Compare any two graphics cards:
Radeon HD 6990 vs Radeon HD 7970
IntroThe Radeon HD 6990 features a GPU core clock speed of 830 MHz, and the 2048 MB of GDDR5 RAM runs at 1250 MHz through a 256-bit bus. It also is comprised of 1536 SPUs, 96 Texture Address Units, and 32 ROPs.
Compare all of that to the Radeon HD 7970, which comes with core speeds of 925 MHz on the GPU, and 1375 MHz on the 3072 MB of GDDR5 memory. It features 2048 SPUs along with 128 TAUs and 32 Rasterization Operator Units.
Power Usage and Theoretical Benchmarks
Power Consumption (Max TDP)
Theoretically speaking, the Radeon HD 6990 should be 21% faster than the Radeon HD 7970 overall, because of its greater bandwidth. (explain)
Texel RateThe Radeon HD 6990 should be much (more or less 35%) more effective at AF than the Radeon HD 7970. (explain)
Pixel RateThe Radeon HD 6990 will be much (approximately 79%) faster with regards to full screen anti-aliasing than the Radeon HD 7970, and should be able to handle higher resolutions without losing too much performance. (explain)
Please note that the above 'benchmarks' are all just theoretical - the results were calculated based on the card's specifications, and real-world performance may (and probably will) vary at least a bit.
One or more cards in this comparison are multi-core. This means that their bandwidth, texel and pixel rates are theoretically doubled - this does not mean the card will actually perform twice as fast, but only that it should in theory be able to. Actual game benchmarks will give a more accurate idea of what it's capable of.
Please note that the price comparisons are based on search keywords - sometimes it might show cards with very similar names that are not exactly the same as the one chosen in the comparison. We do try to filter out the wrong results as best we can, though.
Memory Bandwidth: Memory bandwidth is the maximum amount of data (measured in megabytes per second) that can be transferred past the external memory interface within a second. The number is worked out by multiplying the card's bus width by its memory speed. In the case of DDR type memory, it must be multiplied by 2 again. If DDR5, multiply by ANOTHER 2x. The higher the bandwidth is, the faster the card will be in general. It especially helps with anti-aliasing, HDR and higher screen resolutions.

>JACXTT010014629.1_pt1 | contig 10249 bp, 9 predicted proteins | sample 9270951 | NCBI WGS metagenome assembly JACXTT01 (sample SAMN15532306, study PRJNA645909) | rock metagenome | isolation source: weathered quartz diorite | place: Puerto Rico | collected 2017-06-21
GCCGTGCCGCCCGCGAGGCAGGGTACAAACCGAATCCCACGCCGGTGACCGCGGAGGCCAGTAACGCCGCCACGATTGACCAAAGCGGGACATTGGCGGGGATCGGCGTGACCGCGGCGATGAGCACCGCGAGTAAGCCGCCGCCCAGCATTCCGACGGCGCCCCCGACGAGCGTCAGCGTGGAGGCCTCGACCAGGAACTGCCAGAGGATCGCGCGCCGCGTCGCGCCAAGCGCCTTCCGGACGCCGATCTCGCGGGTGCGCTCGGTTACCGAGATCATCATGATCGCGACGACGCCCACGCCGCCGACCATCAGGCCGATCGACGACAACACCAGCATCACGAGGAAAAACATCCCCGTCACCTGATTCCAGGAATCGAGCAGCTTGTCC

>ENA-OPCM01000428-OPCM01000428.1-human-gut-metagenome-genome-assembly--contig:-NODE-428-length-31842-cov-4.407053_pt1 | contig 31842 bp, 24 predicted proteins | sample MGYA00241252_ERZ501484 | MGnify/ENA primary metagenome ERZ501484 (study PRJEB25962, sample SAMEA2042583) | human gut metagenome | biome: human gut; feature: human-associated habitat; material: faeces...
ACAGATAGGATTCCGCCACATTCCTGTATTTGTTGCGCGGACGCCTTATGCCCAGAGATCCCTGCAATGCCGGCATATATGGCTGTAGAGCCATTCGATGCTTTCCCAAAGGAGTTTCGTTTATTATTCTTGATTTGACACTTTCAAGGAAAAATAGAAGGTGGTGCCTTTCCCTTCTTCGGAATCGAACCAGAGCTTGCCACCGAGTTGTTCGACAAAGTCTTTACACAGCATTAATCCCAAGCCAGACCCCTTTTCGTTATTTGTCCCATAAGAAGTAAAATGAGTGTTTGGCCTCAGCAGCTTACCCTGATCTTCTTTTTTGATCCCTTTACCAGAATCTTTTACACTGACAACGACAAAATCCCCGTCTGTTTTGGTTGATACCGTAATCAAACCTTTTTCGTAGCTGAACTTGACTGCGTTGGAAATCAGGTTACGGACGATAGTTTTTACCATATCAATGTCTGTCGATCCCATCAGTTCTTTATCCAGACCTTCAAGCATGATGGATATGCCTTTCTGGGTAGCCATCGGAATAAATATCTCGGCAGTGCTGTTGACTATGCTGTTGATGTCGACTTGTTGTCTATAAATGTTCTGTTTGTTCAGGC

Texel Rate: Texel rate is the maximum amount of texture map elements (texels) that are processed per second. This is calculated by multiplying the total number of texture units of the card by the core clock speed of the chip. The higher this number, the better the video card will be at handling texture filtering (anisotropic filtering - AF). It is measured in millions of texels in a second.
Pixel Rate: Pixel rate is the most pixels the graphics card could possibly write to the local memory in a second - measured in millions of pixels per second. The number is worked out by multiplying the amount of Render Output Units by the clock speed of the card. ROPs (Raster Operations Pipelines - sometimes also referred to as Render Output Units) are responsible for filling the screen with pixels (the image). The actual pixel fill rate is also dependant on lots of other factors, especially the memory bandwidth - the lower the bandwidth is, the lower the ability to reach the max fill rate.